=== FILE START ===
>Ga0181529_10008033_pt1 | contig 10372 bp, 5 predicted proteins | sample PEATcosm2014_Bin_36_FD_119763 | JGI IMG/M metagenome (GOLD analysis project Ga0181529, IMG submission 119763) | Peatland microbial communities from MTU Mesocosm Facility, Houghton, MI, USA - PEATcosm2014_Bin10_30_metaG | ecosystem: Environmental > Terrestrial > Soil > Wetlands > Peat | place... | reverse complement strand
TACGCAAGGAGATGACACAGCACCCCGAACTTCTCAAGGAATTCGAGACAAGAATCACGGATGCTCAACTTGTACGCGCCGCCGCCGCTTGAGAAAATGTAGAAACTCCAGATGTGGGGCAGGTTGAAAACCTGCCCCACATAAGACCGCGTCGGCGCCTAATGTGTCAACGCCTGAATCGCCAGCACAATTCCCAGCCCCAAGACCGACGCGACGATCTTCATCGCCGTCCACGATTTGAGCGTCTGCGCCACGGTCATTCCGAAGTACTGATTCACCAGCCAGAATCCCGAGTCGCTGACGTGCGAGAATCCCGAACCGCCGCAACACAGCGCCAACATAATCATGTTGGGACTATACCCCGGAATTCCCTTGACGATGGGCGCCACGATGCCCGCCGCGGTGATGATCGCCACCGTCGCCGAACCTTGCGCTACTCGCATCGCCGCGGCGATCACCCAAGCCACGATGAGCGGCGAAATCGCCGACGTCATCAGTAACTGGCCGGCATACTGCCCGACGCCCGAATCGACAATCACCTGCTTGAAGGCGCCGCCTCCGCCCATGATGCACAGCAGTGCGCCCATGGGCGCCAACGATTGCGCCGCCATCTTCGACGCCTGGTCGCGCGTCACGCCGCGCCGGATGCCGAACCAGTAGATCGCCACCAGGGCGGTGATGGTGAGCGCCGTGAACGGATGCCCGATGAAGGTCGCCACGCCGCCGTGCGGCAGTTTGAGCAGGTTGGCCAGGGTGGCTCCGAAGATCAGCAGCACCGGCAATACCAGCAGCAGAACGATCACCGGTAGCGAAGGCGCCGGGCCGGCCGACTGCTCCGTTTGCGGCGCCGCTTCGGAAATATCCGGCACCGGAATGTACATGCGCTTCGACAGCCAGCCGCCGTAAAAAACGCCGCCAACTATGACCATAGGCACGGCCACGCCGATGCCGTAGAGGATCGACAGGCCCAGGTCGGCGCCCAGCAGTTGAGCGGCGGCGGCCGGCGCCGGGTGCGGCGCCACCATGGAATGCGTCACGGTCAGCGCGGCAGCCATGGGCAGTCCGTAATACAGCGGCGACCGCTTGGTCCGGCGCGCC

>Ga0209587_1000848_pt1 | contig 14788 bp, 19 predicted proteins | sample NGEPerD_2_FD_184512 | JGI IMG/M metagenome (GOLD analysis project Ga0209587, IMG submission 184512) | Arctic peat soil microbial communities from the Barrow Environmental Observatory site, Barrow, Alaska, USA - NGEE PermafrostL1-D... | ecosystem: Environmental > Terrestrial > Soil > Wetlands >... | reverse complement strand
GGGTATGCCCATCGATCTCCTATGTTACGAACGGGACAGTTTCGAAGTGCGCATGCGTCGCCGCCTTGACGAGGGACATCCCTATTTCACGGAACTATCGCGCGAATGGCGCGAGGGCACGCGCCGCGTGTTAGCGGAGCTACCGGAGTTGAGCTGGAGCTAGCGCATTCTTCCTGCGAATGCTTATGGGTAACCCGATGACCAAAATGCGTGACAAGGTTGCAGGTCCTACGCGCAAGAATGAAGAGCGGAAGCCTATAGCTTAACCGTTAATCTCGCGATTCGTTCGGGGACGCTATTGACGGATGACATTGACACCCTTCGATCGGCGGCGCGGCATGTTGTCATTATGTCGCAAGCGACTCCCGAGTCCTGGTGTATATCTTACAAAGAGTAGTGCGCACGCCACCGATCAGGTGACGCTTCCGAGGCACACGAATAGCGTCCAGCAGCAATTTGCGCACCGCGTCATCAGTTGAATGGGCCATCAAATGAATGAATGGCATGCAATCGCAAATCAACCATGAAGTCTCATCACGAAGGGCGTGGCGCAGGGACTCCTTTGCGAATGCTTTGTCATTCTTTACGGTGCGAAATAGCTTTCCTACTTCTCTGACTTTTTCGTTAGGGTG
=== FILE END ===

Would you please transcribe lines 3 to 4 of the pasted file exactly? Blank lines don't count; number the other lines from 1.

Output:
>Ga0209587_1000848_pt1 | contig 14788 bp, 19 predicted proteins | sample NGEPerD_2_FD_184512 | JGI IMG/M metagenome (GOLD analysis project Ga0209587, IMG submission 184512) | Arctic peat soil microbial communities from the Barrow Environmental Observatory site, Barrow, Alaska, USA - NGEE PermafrostL1-D... | ecosystem: Environmental > Terrestrial > Soil > Wetlands >... | reverse complement strand
GGGTATGCCCATCGATCTCCTATGTTACGAACGGGACAGTTTCGAAGTGCGCATGCGTCGCCGCCTTGACGAGGGACATCCCTATTTCACGGAACTATCGCGCGAATGGCGCGAGGGCACGCGCCGCGTGTTAGCGGAGCTACCGGAGTTGAGCTGGAGCTAGCGCATTCTTCCTGCGAATGCTTATGGGTAACCCGATGACCAAAATGCGTGACAAGGTTGCAGGTCCTACGCGCAAGAATGAAGAGCGGAAGCCTATAGCTTAACCGTTAATCTCGCGATTCGTTCGGGGACGCTATTGACGGATGACATTGACACCCTTCGATCGGCGGCGCGGCATGTTGTCATTATGTCGCAAGCGACTCCCGAGTCCTGGTGTATATCTTACAAAGAGTAGTGCGCACGCCACCGATCAGGTGACGCTTCCGAGGCACACGAATAGCGTCCAGCAGCAATTTGCGCACCGCGTCATCAGTTGAATGGGCCATCAAATGAATGAATGGCATGCAATCGCAAATCAACCATGAAGTCTCATCACGAAGGGCGTGGCGCAGGGACTCCTTTGCGAATGCTTTGTCATTCTTTACGGTGCGAAATAGCTTTCCTACTTCTCTGACTTTTTCGTTAGGGTG